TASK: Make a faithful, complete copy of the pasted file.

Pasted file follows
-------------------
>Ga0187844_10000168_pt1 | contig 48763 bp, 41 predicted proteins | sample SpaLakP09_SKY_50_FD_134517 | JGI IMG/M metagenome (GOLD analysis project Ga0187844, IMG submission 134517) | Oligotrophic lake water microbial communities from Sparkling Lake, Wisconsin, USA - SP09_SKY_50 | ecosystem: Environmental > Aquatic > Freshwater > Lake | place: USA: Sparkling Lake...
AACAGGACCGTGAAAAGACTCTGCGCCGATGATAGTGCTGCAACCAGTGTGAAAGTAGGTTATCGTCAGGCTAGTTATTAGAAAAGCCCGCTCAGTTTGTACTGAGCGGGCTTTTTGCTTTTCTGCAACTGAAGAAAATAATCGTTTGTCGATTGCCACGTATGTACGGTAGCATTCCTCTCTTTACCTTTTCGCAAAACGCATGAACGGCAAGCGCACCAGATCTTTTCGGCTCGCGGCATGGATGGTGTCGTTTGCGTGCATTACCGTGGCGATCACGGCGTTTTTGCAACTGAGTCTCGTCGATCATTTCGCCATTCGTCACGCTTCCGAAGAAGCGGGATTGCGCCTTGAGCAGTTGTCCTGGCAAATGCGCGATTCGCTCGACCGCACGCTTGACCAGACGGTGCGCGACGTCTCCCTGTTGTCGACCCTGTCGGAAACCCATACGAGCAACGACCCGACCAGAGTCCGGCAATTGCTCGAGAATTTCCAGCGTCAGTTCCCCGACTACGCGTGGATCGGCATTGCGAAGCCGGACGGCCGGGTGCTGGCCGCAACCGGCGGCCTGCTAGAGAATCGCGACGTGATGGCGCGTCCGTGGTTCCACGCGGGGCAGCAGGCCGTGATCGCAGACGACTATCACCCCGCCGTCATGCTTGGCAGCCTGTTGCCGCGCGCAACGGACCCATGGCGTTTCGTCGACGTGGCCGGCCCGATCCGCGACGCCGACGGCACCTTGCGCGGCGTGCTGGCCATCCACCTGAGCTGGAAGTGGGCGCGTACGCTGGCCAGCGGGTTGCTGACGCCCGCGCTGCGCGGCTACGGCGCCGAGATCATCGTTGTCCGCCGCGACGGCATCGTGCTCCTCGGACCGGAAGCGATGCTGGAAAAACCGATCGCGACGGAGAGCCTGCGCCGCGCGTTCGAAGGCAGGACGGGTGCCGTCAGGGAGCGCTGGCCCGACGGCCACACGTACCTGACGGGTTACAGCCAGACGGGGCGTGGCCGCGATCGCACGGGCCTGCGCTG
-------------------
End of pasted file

>Ga0187844_10000168_pt1 | contig 48763 bp, 41 predicted proteins | sample SpaLakP09_SKY_50_FD_134517 | JGI IMG/M metagenome (GOLD analysis project Ga0187844, IMG submission 134517) | Oligotrophic lake water microbial communities from Sparkling Lake, Wisconsin, USA - SP09_SKY_50 | ecosystem: Environmental > Aquatic > Freshwater > Lake | place: USA: Sparkling Lake...
AACAGGACCGTGAAAAGACTCTGCGCCGATGATAGTGCTGCAACCAGTGTGAAAGTAGGTTATCGTCAGGCTAGTTATTAGAAAAGCCCGCTCAGTTTGTACTGAGCGGGCTTTTTGCTTTTCTGCAACTGAAGAAAATAATCGTTTGTCGATTGCCACGTATGTACGGTAGCATTCCTCTCTTTACCTTTTCGCAAAACGCATGAACGGCAAGCGCACCAGATCTTTTCGGCTCGCGGCATGGATGGTGTCGTTTGCGTGCATTACCGTGGCGATCACGGCGTTTTTGCAACTGAGTCTCGTCGATCATTTCGCCATTCGTCACGCTTCCGAAGAAGCGGGATTGCGCCTTGAGCAGTTGTCCTGGCAAATGCGCGATTCGCTCGACCGCACGCTTGACCAGACGGTGCGCGACGTCTCCCTGTTGTCGACCCTGTCGGAAACCCATACGAGCAACGACCCGACCAGAGTCCGGCAATTGCTCGAGAATTTCCAGCGTCAGTTCCCCGACTACGCGTGGATCGGCATTGCGAAGCCGGACGGCCGGGTGCTGGCCGCAACCGGCGGCCTGCTAGAGAATCGCGACGTGATGGCGCGTCCGTGGTTCCACGCGGGGCAGCAGGCCGTGATCGCAGACGACTATCACCCCGCCGTCATGCTTGGCAGCCTGTTGCCGCGCGCAACGGACCCATGGCGTTTCGTCGACGTGGCCGGCCCGATCCGCGACGCCGACGGCACCTTGCGCGGCGTGCTGGCCATCCACCTGAGCTGGAAGTGGGCGCGTACGCTGGCCAGCGGGTTGCTGACGCCCGCGCTGCGCGGCTACGGCGCCGAGATCATCGTTGTCCGCCGCGACGGCATCGTGCTCCTCGGACCGGAAGCGATGCTGGAAAAACCGATCGCGACGGAGAGCCTGCGCCGCGCGTTCGAAGGCAGGACGGGTGCCGTCAGGGAGCGCTGGCCCGACGGCCACACGTACCTGACGGGTTACAGCCAGACGGGGCGTGGCCGCGATCGCACGGGCCTGCGCTG